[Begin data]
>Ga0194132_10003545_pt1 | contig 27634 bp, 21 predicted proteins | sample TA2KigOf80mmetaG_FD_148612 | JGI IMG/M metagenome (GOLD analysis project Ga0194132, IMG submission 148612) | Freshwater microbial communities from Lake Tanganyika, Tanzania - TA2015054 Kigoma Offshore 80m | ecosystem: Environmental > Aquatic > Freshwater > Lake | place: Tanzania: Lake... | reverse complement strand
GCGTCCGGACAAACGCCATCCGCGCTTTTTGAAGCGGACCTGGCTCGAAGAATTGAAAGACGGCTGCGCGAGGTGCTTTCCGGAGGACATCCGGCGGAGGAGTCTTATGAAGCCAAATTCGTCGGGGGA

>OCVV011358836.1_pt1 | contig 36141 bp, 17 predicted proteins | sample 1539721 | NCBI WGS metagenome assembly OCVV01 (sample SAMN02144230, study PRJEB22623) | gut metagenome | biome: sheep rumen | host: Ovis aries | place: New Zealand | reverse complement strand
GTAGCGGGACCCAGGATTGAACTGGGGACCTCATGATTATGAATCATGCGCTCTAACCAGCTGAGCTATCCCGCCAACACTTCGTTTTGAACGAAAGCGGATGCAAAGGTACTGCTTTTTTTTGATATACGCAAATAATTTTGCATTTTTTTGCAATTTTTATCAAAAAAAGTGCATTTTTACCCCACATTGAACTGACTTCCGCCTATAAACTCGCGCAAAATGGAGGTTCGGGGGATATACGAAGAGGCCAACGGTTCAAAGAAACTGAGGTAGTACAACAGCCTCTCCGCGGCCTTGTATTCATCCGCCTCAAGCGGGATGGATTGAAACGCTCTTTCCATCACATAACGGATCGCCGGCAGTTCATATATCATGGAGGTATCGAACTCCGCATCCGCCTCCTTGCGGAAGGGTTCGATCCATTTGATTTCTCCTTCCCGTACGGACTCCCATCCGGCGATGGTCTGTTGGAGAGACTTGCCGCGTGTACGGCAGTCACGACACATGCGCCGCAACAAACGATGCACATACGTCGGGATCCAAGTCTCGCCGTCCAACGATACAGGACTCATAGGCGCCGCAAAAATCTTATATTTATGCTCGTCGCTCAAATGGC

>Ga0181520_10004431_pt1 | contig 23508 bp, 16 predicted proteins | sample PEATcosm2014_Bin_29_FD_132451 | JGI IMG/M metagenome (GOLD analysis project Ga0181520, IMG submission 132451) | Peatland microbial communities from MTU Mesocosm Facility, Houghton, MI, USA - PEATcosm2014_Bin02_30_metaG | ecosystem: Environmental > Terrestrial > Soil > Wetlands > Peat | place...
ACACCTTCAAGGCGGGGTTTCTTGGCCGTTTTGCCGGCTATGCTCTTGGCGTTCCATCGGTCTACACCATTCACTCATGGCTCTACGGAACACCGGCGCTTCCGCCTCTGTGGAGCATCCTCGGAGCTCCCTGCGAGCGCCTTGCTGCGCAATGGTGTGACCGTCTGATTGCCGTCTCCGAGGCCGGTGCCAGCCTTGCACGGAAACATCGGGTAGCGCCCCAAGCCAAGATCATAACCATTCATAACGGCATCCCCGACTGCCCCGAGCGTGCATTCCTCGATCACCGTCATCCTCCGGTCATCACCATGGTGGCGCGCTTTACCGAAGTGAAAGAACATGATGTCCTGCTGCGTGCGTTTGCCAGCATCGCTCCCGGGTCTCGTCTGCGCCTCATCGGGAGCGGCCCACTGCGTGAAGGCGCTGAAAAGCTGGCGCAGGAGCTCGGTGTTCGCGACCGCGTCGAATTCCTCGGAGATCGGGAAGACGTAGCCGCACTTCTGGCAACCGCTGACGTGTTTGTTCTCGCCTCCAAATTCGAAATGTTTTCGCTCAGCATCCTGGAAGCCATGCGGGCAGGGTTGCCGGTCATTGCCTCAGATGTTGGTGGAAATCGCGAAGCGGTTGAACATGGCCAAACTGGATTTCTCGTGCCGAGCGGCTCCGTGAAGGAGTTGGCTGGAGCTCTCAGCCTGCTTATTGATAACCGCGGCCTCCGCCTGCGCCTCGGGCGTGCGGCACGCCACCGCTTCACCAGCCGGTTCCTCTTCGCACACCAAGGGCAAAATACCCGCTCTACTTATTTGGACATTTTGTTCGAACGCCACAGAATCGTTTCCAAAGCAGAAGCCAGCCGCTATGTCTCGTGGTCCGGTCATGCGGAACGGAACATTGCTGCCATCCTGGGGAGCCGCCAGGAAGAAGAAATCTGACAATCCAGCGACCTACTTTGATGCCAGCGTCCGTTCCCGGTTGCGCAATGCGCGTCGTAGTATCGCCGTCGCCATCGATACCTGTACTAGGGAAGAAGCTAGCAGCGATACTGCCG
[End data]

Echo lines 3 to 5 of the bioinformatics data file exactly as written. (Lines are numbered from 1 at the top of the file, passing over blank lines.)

>OCVV011358836.1_pt1 | contig 36141 bp, 17 predicted proteins | sample 1539721 | NCBI WGS metagenome assembly OCVV01 (sample SAMN02144230, study PRJEB22623) | gut metagenome | biome: sheep rumen | host: Ovis aries | place: New Zealand | reverse complement strand
GTAGCGGGACCCAGGATTGAACTGGGGACCTCATGATTATGAATCATGCGCTCTAACCAGCTGAGCTATCCCGCCAACACTTCGTTTTGAACGAAAGCGGATGCAAAGGTACTGCTTTTTTTTGATATACGCAAATAATTTTGCATTTTTTTGCAATTTTTATCAAAAAAAGTGCATTTTTACCCCACATTGAACTGACTTCCGCCTATAAACTCGCGCAAAATGGAGGTTCGGGGGATATACGAAGAGGCCAACGGTTCAAAGAAACTGAGGTAGTACAACAGCCTCTCCGCGGCCTTGTATTCATCCGCCTCAAGCGGGATGGATTGAAACGCTCTTTCCATCACATAACGGATCGCCGGCAGTTCATATATCATGGAGGTATCGAACTCCGCATCCGCCTCCTTGCGGAAGGGTTCGATCCATTTGATTTCTCCTTCCCGTACGGACTCCCATCCGGCGATGGTCTGTTGGAGAGACTTGCCGCGTGTACGGCAGTCACGACACATGCGCCGCAACAAACGATGCACATACGTCGGGATCCAAGTCTCGCCGTCCAACGATACAGGACTCATAGGCGCCGCAAAAATCTTATATTTATGCTCGTCGCTCAAATGGC

>Ga0181520_10004431_pt1 | contig 23508 bp, 16 predicted proteins | sample PEATcosm2014_Bin_29_FD_132451 | JGI IMG/M metagenome (GOLD analysis project Ga0181520, IMG submission 132451) | Peatland microbial communities from MTU Mesocosm Facility, Houghton, MI, USA - PEATcosm2014_Bin02_30_metaG | ecosystem: Environmental > Terrestrial > Soil > Wetlands > Peat | place...